QUESTION: Yeah, I think he was (inaudible) actually. Didn’t he – it was Miliband coming. I mean, maybe he cancelled because Miliband was going to be here?

MR. WOOD: That’s – no, Miliband’s coming tomorrow, so --

QUESTION: Closed down. That’s right.

QUESTION: But Robert, do you see the --

MR. WOOD: Yes, you’re --

QUESTION: I’m sure it did, but how is he getting here?

MR. WOOD: He’s not taking a bus. (Laughter.)

QUESTION: (Inaudible.)

MR. WOOD: I’m sorry, your question?

QUESTION: Sorry, do you see the ceasefire holding? I mean, is – one of the things that Senator Mitchell said that his main priority was to consolidate the ceasefire, but we’re seeing violation every day, more or less.

MR. WOOD: Yeah, I mean, this indeed is happening, and we’re very concerned about these violations of the ceasefire. And he’s talking – he has been talking with all of the relevant parties to try to see what we can do to consolidate it. Nobody said that was going to be easy. And the Egyptians are trying to work with the, you know, various parties to try to consolidate it.

But, you know, we weren’t kidding ourselves. We knew this was going to be a very difficult situation, and we want to try to build on that ceasefire and make sure that it is lasting. But, you know, again, we’ll be engaging, Senator Mitchell will be engaging to try to see if we can, you know, do everything in our power to try to make sure that this ceasefire continues. But, you know, as I said, it’s not an easy situation.

QUESTION: On the smuggling, there’s another Army Corps of Engineer team that went into Gaza, I think – well, in the last 24 hours or 48 hours. Is this part of the MOU that was signed by Secretary Rice and Foreign Minister Livni?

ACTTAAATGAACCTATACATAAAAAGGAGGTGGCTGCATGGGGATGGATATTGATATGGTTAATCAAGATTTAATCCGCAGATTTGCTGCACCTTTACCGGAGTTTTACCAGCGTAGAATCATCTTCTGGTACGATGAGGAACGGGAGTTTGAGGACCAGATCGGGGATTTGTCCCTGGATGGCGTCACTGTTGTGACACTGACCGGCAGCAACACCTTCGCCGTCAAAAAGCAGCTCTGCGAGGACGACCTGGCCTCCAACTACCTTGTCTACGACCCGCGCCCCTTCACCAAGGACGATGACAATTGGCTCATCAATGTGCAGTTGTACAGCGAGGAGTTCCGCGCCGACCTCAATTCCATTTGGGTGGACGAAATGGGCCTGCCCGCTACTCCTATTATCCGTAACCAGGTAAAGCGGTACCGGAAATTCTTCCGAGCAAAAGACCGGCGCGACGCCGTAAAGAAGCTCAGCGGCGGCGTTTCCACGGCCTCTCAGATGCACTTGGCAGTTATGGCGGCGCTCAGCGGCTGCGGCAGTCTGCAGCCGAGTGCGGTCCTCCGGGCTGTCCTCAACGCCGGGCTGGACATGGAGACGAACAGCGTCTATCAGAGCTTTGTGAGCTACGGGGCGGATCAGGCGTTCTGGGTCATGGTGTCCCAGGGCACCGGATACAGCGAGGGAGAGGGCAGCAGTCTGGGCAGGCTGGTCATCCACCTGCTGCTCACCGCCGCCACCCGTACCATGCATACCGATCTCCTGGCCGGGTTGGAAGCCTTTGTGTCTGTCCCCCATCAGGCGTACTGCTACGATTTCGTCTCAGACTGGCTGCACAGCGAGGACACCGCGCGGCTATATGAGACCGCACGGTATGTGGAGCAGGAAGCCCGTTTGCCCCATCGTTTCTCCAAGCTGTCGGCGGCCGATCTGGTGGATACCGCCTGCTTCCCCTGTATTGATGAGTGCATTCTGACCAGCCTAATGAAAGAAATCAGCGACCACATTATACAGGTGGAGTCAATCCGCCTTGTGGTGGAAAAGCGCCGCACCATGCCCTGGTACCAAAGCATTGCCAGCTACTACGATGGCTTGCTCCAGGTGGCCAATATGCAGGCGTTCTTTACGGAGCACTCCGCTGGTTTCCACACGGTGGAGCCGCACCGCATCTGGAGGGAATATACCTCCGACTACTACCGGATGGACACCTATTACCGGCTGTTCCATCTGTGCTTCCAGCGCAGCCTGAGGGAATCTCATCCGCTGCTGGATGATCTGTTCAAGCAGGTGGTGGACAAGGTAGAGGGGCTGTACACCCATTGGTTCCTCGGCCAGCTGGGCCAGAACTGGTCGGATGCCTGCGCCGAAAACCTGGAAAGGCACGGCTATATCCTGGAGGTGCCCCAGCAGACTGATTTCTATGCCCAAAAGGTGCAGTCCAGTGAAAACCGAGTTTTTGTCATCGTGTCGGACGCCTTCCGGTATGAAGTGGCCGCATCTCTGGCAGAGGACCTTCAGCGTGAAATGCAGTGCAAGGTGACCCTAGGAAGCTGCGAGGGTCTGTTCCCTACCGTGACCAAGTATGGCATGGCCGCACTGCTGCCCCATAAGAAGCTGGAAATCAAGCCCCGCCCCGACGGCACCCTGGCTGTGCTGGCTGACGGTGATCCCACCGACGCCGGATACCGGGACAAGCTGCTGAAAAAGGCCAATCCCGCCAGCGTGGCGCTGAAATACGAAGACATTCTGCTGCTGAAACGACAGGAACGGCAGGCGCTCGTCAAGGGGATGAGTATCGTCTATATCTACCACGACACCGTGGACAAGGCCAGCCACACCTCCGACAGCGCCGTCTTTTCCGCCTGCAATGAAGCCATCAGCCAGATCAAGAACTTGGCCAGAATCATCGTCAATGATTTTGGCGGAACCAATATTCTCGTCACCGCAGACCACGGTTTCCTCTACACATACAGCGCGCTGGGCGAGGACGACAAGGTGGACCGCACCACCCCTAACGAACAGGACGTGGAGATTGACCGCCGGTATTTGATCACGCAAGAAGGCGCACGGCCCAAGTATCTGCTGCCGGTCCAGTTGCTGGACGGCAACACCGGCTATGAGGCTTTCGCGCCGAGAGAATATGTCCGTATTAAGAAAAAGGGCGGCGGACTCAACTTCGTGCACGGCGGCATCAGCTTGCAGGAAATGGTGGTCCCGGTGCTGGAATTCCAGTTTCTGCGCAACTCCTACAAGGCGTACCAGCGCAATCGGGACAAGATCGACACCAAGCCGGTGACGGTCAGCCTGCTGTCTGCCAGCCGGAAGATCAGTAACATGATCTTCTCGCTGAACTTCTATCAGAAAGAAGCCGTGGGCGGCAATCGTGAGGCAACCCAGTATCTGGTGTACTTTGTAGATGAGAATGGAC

MR. WOOD: Well, let me just say it’s part of our efforts to try to do what we can to help deal with this question of rearming Hamas. And it’s not just the United States, but other countries that are looking at ways that they can help stop the smuggling of arms into Gaza. So --

QUESTION: Do you know what – do you know what exactly they’re doing?

MR. WOOD: Well, let’s let – when Senator Mitchell comes back, I’m sure he’ll – hopefully, he’ll have an opportunity to maybe brief you guys. I don’t know that for sure, but we’ll certainly – I need to get a readout from him in terms of what those discussions --

QUESTION: No, specifically on this group, on these engineers who are there now, what exactly are they doing?

MR. WOOD: Well, I don’t want to get into the details of the work that they’re doing on the ground. But again, they’re trying to contribute to dealing with this question of rearming Hamas and trying to make sure that these tunnels are not going to be active and can be used, you know, to facilitate the rearming of Hamas. But I don’t want to go --

QUESTION: Have there not – on that, have there not been teams – other teams that have been there previously?

MR. WOOD: Well, I don’t want to get into, you know, which teams visited and when. But let me just say that that team has certainly – the team that you’ve pointed out is looking at ways that we can help contribute to preventing Hamas from rearming.

QUESTION: But weren’t they doing that before the whole crisis and got this Army Corps of Engineers team? Weren’t they doing that in Gaza before this whole crisis erupted, so aren’t they just resuming their work, really?

MR. WOOD: Well, there have been a number of officials that have been looking at this whole question of preventing the – preventing arms from going across the border into Gaza. This has been ongoing, as you noted. And so that kind of work will continue with this team, and there will be others, I’m sure, from other countries that will be involved in trying to help do this same thing that we’re trying to do.

QUESTION: Robert, one of my colleagues went to the border last week and wrote a very fine story describing the Palestinians who were rebuilding tunnels, including with heavy earth-moving equipment, doing so very openly in broad daylight, you know, digging out parts of tunnels that had been collapsed by bombing, putting in pre-fab materials to rebuild the tunnels and then using bulldozers to shove dirt on top of that so you couldn't see it anymore. Most of the people he interviewed did not want to use their full names, but they were perfectly open about what they were doing.